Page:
Inside Sydney’s extraordinary international student boom

Inside Sydney’s extraordinary international student boom, by Matt Wade.

We’ve had a housing boom. We’ve had an infrastructure boom. But there’s another boom reshaping Sydney: international education.

The cranes over university campuses across town are one sign of the billions being pumped into the economy by overseas students, a change reflected in classrooms too.

Overseas student numbers have surged at Sydney’s universities during the past few years. …

At Sydney University, overseas student fees rose 92 per cent in three years – from $391 million in 2014 to $752 million last year. At the University of NSW, consolidated revenue from overseas student fees jumped 26 per cent between 2015 and 2016 alone to a handy $560 million. …

Critics say universities are now over-dependent on the money international students can bring in, especially as government funding for teaching and research is squeezed. Others say the dependence on overseas – and especially Chinese – cash is “corroding the soul of our universities”. …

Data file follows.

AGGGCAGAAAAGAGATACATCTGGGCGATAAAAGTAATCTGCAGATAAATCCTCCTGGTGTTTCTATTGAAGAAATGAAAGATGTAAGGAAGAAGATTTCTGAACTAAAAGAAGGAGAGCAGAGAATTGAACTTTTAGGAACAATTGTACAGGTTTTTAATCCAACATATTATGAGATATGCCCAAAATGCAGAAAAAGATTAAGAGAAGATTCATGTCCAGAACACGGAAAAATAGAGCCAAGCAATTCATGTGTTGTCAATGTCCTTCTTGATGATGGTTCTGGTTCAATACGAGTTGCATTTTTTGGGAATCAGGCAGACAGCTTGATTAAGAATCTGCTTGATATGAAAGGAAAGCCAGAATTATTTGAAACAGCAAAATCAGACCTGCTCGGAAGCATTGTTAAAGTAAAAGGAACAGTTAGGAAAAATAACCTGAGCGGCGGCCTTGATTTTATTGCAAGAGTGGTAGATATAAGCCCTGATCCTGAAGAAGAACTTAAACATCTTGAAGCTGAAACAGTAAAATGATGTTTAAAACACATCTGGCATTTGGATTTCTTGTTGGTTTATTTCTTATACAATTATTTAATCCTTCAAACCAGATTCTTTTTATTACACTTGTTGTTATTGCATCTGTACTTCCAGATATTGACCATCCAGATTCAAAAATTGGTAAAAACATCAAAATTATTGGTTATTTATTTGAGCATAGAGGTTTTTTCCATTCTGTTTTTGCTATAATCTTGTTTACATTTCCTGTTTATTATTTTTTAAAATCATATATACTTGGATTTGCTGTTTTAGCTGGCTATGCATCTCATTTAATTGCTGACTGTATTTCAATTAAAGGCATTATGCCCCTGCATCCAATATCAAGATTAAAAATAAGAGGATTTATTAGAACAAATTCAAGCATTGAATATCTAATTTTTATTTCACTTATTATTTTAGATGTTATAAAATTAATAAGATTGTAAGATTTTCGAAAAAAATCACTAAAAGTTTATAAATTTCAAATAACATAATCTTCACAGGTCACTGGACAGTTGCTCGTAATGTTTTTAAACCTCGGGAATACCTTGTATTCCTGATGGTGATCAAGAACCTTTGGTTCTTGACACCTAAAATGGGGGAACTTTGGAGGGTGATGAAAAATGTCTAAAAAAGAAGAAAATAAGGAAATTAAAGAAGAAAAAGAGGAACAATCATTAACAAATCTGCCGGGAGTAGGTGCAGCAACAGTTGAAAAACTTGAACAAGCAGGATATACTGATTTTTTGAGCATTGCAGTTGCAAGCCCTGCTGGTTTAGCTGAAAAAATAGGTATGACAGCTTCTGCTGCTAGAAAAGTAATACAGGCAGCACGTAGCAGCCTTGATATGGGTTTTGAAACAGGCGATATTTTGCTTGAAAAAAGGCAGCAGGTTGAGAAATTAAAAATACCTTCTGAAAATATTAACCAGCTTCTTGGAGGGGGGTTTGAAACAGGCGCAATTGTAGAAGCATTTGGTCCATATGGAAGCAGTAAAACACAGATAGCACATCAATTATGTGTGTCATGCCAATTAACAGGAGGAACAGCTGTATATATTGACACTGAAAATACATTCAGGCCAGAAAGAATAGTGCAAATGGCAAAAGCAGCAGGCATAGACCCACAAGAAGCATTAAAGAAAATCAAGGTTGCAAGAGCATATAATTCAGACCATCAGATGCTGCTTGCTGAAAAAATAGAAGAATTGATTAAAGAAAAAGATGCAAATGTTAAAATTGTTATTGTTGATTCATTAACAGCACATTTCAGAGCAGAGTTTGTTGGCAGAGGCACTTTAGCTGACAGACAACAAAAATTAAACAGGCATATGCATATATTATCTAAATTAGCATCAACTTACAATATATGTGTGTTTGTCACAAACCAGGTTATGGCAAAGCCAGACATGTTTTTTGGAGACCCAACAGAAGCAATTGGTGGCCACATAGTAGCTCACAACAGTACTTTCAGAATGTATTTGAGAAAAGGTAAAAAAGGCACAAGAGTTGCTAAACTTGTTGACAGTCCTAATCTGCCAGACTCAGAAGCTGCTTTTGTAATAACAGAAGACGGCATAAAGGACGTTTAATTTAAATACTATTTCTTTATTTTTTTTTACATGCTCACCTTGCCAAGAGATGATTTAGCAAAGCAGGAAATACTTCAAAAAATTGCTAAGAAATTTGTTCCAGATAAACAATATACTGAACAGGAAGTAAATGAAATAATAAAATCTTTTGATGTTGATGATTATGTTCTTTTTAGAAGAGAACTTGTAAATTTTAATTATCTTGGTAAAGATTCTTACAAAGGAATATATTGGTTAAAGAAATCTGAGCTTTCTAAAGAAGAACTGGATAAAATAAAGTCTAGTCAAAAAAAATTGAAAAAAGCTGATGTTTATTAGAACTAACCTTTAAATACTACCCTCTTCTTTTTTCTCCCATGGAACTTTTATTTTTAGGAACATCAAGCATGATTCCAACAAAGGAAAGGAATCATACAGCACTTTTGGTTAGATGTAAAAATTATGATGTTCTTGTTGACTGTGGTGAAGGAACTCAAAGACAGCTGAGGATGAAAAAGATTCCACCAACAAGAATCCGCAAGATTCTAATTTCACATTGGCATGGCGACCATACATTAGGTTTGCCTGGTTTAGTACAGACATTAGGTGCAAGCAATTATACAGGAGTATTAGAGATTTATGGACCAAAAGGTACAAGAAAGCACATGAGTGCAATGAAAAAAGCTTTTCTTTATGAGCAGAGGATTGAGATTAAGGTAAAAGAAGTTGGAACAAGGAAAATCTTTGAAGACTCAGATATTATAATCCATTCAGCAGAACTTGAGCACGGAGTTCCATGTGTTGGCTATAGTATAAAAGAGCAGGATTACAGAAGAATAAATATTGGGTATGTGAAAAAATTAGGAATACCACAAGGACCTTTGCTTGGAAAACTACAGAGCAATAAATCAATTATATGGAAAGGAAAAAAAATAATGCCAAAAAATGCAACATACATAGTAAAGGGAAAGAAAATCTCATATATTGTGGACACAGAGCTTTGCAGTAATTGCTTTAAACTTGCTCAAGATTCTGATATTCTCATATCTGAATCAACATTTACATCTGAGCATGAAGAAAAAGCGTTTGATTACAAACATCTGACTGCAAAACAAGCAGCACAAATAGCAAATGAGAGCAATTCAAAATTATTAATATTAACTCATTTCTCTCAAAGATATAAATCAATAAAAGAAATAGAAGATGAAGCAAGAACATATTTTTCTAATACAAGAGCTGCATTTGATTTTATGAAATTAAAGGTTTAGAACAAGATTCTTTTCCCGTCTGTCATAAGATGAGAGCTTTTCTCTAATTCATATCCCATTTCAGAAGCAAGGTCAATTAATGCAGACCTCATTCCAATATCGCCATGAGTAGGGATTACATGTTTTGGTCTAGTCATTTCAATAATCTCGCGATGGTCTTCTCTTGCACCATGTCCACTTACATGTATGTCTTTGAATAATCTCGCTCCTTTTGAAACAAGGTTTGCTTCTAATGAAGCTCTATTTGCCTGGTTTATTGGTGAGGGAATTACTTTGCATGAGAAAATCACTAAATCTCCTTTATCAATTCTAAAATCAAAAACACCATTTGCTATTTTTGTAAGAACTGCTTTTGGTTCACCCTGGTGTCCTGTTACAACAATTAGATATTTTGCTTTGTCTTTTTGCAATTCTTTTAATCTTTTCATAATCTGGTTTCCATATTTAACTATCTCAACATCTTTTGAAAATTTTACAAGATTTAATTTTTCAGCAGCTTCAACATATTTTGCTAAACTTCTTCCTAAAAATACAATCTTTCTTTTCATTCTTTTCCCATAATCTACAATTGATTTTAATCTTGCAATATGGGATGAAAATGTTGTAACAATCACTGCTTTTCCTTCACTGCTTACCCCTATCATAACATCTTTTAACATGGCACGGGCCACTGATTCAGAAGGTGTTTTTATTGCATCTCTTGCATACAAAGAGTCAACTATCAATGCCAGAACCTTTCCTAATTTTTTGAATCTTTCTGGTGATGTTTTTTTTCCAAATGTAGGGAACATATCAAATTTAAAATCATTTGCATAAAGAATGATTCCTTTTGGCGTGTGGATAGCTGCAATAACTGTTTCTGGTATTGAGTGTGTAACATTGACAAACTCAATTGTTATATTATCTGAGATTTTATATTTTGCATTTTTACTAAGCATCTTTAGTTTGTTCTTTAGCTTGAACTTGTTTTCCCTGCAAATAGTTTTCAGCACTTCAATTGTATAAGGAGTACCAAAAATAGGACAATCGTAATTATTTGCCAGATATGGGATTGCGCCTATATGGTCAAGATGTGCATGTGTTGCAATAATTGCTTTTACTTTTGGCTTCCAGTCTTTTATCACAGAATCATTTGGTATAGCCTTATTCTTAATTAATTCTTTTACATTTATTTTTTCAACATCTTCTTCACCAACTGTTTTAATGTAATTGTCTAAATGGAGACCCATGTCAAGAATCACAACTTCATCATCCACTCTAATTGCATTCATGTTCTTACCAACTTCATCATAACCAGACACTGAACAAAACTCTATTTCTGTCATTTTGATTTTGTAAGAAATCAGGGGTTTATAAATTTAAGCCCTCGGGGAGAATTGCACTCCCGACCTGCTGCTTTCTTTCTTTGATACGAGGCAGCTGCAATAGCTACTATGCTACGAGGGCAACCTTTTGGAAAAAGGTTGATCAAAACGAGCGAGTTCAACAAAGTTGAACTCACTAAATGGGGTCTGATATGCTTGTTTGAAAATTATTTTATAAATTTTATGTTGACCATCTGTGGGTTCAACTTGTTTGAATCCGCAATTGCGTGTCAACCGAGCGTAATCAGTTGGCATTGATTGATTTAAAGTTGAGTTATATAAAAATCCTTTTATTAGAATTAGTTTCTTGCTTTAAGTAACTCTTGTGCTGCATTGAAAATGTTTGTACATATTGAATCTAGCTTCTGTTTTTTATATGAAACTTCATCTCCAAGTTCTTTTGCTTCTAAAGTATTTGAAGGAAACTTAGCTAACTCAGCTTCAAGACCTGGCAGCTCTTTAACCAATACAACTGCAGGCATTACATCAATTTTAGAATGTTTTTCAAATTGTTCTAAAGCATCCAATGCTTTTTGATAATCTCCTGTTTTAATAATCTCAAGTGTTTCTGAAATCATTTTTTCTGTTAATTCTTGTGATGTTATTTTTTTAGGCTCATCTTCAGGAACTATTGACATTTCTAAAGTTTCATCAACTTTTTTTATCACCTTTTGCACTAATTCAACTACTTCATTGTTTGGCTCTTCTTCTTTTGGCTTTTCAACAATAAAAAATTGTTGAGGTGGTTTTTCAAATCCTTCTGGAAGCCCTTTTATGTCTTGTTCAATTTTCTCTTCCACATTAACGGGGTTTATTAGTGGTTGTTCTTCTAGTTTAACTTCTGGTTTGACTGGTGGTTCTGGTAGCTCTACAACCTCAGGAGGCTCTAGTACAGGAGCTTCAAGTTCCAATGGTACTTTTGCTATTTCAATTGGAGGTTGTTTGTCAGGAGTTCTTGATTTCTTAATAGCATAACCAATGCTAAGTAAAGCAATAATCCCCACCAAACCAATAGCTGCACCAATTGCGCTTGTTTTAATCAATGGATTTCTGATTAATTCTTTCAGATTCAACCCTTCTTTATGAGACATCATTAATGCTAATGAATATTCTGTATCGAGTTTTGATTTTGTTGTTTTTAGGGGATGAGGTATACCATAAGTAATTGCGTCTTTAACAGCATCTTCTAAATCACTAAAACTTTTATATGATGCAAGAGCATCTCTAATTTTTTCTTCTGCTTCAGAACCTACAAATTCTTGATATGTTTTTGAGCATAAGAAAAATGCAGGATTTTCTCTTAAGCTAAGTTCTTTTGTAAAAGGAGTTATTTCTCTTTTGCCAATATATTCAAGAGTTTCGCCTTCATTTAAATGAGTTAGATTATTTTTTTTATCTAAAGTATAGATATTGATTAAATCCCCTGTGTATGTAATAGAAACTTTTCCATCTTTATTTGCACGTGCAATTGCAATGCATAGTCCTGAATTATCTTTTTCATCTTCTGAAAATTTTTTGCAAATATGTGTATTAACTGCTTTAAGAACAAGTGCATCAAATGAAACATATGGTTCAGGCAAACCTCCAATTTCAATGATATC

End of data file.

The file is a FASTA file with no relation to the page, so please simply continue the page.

In 2016 the fee income from overseas students in NSW universities surpassed the fee income from domestic students for the first time. …

Nationally, about one in three international students are Chinese, but the figure is double that at Sydney University and UNSW. …

Last year nearly one in four of all students enrolled at Sydney University – the state’s biggest tertiary institution – were Chinese. That share was more than one in five at the University of NSW and one in six at the University of Technology, Sydney. …

Professor of Public Ethics at Charles Sturt University, Clive Hamilton, agrees. “We know that Beijing is masterful at using economics levers to achieve political goals,” he says. “They will pull that lever in a big way sooner or later and that’s when universities will really have to decide what they stand for.”